Cropping – after the fact

The main thing that I have to say about this topic is

Don’t – don’t crop just because you couldn’t be troubled to get the framing right in-camera. Too many folks take the approach – “I’ll fix it in Photoshop” (whatever “it” may be).

Is your first thought when viewing an image – “How should the cropping be changed?” If so, you’ve developed a bad habit – especially if the image in question is yours as that question should have been answered while looking through the viewfinder at capture. If you don’t routinely capture the best image possible in-camera, then you’re simply taking pictures and not making images. It’s your choice to make, just sayin‘.
Note that I did not say that cropping after the fact is never appropriate. There will be times when –

  • The subject isn’t suited to a 3:2 (or whatever) aspect ratio and so you do the best that’s possible and – “fix it in Photoshop.” Note that when doing this, you should do your in-camera framing with an eye toward the post-cropped view – you don’t get off the hook completely.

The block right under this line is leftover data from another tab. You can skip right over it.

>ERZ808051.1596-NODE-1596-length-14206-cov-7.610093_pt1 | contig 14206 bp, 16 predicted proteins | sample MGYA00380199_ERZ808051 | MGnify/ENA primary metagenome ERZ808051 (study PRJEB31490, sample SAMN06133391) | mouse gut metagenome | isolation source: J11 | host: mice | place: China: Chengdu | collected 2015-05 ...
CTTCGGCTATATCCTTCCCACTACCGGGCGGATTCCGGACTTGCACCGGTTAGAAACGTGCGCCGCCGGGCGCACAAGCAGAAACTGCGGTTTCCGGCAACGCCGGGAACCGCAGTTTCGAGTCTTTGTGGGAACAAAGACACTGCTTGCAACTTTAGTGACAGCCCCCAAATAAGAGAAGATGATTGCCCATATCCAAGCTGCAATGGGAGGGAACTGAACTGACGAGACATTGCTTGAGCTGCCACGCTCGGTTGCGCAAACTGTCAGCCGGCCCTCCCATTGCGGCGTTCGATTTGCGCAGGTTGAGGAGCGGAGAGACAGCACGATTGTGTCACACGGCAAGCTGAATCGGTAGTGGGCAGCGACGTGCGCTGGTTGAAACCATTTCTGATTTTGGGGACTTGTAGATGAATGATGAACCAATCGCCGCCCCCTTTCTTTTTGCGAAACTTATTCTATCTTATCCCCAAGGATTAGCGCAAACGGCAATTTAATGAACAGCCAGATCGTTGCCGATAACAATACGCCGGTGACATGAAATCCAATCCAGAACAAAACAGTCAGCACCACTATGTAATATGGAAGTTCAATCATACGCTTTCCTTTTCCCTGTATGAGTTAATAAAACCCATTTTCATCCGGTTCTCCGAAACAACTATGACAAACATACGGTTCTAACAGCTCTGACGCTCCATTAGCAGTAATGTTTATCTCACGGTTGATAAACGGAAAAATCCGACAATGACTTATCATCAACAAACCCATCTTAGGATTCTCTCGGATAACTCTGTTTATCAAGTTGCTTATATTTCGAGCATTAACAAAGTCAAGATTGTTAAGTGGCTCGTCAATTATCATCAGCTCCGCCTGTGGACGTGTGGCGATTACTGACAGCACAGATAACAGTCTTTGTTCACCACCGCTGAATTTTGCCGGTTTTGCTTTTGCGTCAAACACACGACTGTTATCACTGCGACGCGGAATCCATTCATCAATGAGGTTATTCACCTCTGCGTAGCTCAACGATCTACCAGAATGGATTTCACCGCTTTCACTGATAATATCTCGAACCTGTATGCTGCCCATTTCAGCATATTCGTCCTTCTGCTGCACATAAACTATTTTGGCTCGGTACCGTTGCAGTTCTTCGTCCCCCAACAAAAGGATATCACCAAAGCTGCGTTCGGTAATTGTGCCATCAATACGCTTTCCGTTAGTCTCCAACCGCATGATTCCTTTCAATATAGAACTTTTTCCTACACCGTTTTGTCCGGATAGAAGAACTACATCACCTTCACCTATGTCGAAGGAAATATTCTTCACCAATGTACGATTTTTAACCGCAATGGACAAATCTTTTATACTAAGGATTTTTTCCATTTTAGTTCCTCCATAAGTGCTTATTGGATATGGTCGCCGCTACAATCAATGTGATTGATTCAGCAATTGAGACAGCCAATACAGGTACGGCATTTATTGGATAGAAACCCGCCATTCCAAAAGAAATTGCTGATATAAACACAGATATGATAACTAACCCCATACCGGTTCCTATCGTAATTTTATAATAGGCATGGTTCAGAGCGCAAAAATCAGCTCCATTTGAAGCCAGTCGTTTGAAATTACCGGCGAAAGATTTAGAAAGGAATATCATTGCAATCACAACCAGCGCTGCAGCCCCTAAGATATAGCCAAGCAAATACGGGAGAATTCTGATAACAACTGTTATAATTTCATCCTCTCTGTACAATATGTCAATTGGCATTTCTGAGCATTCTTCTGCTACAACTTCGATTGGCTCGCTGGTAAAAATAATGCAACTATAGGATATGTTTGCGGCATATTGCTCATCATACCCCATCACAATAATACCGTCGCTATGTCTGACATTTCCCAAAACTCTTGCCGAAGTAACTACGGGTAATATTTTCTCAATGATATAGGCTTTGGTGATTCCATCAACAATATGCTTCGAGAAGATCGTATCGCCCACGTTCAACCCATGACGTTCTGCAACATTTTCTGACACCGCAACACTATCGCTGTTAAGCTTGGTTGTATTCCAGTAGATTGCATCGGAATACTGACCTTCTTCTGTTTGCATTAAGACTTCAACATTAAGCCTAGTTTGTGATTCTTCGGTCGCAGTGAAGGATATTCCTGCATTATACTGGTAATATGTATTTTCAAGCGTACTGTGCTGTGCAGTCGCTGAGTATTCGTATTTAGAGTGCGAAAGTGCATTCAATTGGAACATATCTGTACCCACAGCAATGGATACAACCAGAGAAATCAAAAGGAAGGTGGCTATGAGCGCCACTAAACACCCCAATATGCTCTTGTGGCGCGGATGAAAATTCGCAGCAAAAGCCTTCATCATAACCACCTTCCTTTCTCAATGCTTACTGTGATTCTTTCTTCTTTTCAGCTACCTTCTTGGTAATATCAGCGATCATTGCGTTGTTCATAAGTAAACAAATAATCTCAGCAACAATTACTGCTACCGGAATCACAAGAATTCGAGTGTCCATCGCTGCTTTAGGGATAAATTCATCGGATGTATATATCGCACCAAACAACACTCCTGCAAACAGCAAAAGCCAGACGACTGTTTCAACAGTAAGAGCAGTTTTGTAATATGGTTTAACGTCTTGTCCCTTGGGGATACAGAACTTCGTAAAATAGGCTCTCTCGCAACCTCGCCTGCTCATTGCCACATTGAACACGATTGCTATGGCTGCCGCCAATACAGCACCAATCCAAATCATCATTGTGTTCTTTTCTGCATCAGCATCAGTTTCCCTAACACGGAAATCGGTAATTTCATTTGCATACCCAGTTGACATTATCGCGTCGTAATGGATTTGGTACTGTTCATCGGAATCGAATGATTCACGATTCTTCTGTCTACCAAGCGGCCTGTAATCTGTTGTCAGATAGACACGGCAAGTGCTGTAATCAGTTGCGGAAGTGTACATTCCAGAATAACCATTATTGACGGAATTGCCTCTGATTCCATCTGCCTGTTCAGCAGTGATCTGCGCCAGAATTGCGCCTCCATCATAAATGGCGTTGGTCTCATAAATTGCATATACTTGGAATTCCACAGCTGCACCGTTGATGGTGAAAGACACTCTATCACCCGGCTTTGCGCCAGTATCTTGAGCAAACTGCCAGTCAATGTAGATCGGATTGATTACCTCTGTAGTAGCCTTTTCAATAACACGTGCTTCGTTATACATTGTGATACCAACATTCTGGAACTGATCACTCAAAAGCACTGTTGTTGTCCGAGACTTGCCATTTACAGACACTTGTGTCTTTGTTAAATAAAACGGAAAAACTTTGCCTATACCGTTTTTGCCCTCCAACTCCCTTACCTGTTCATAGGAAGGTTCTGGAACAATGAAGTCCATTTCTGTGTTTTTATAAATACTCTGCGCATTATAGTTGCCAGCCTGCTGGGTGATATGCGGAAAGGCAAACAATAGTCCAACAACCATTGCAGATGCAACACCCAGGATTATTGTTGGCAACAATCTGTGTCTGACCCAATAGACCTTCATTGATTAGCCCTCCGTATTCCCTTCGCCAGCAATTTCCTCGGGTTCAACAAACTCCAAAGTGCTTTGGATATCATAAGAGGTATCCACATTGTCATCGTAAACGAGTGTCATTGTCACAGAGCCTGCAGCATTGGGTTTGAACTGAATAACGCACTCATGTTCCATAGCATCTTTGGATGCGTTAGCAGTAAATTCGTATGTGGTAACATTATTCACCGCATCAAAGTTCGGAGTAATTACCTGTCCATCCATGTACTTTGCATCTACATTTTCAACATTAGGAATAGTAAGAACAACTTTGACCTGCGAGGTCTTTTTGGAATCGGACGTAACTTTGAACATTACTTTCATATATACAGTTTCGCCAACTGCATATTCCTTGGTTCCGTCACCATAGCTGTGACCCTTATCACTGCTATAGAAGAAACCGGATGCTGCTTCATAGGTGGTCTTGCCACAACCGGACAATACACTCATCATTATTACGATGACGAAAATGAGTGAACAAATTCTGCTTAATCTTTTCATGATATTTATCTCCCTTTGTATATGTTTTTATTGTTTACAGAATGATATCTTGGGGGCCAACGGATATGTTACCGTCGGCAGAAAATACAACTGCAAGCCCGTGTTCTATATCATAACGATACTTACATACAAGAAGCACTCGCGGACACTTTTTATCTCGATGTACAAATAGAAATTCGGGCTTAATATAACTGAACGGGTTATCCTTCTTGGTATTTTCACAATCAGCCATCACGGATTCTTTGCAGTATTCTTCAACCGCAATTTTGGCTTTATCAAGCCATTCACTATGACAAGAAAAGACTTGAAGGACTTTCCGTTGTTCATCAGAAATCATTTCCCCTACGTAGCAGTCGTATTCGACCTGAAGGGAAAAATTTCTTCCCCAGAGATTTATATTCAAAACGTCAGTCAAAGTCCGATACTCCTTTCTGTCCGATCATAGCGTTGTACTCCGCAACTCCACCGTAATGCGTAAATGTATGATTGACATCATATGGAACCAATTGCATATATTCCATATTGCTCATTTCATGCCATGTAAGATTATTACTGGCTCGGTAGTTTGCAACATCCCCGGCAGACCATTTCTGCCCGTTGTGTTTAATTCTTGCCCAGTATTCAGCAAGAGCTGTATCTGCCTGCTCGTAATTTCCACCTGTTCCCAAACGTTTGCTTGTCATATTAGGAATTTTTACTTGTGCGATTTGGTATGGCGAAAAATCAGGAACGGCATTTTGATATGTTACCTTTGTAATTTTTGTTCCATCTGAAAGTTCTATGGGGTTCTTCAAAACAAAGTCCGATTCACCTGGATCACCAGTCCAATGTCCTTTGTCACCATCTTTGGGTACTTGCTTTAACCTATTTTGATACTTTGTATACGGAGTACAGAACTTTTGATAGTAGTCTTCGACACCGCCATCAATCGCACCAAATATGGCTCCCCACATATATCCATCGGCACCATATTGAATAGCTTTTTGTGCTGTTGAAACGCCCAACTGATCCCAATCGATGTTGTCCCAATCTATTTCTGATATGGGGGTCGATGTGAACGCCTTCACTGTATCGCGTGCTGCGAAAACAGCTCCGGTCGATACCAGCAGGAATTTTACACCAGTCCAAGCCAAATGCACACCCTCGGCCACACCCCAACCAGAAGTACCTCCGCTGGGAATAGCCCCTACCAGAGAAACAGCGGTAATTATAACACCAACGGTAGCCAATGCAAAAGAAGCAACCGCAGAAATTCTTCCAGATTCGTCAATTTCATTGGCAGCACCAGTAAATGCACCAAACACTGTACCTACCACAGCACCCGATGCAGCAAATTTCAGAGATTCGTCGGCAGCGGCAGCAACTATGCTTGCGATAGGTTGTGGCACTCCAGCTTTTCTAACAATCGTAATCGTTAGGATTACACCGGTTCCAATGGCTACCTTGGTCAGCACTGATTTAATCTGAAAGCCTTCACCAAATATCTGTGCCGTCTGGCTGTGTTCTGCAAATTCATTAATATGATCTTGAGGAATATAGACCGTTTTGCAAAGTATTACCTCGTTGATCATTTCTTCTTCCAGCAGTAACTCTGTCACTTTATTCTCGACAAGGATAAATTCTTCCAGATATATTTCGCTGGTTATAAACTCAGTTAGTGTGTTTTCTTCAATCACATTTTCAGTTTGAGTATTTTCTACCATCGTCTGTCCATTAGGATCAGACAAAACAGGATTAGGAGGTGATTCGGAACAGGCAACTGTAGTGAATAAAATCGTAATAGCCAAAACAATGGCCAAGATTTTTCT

• A publication’s layout dictates different cropping
  • It is physically impossible for you to change your position or perspective as needed to get the proper framing
  • You don’t have the right focal length lens (ties into the reason above)
  • You just plain made a mistake

Getting the framing right in-camera usually requires the use of a tripod in order to make the fine little “fussy” changes needed for perfect framing. This is the reason top photographers use a tripod¬† (and not to prevent camera shake).
Getting the framing right requires that you understand the basics of composition and visual design. If you don’t, how will you know what you’re looking for? Ways to gain this understanding include –

  • Looking at lots images made by good photographers (and paintings, too).
  • Participate in image critiques – the foremost of which is critiquing your own images – on a regular basis.
  • Follow this maxim while looking through the viewfinder –
    • Keep eliminating things from the frame until you reach the point where the next elimination degrades the image.
      • This can be done many ways including changing your distance from the scene (with your feet), changing focal length, changing angle (moving left/right and up/down), changing camera orientation (portrait and landscape) – and the list goes on. The lazy shooter makes one image and then tries to accomplish the “eliminations” after the fact in Photoshop.
    • Doing this step while looking through the viewfinder will help cure that urge to crop (eliminate) after the fact.

Make your goal to Capture the best image possible – in every respect – in-camera. If you’ve done this, then be true to yourself and your vision for this image and don’t cave in to the “croppers.”

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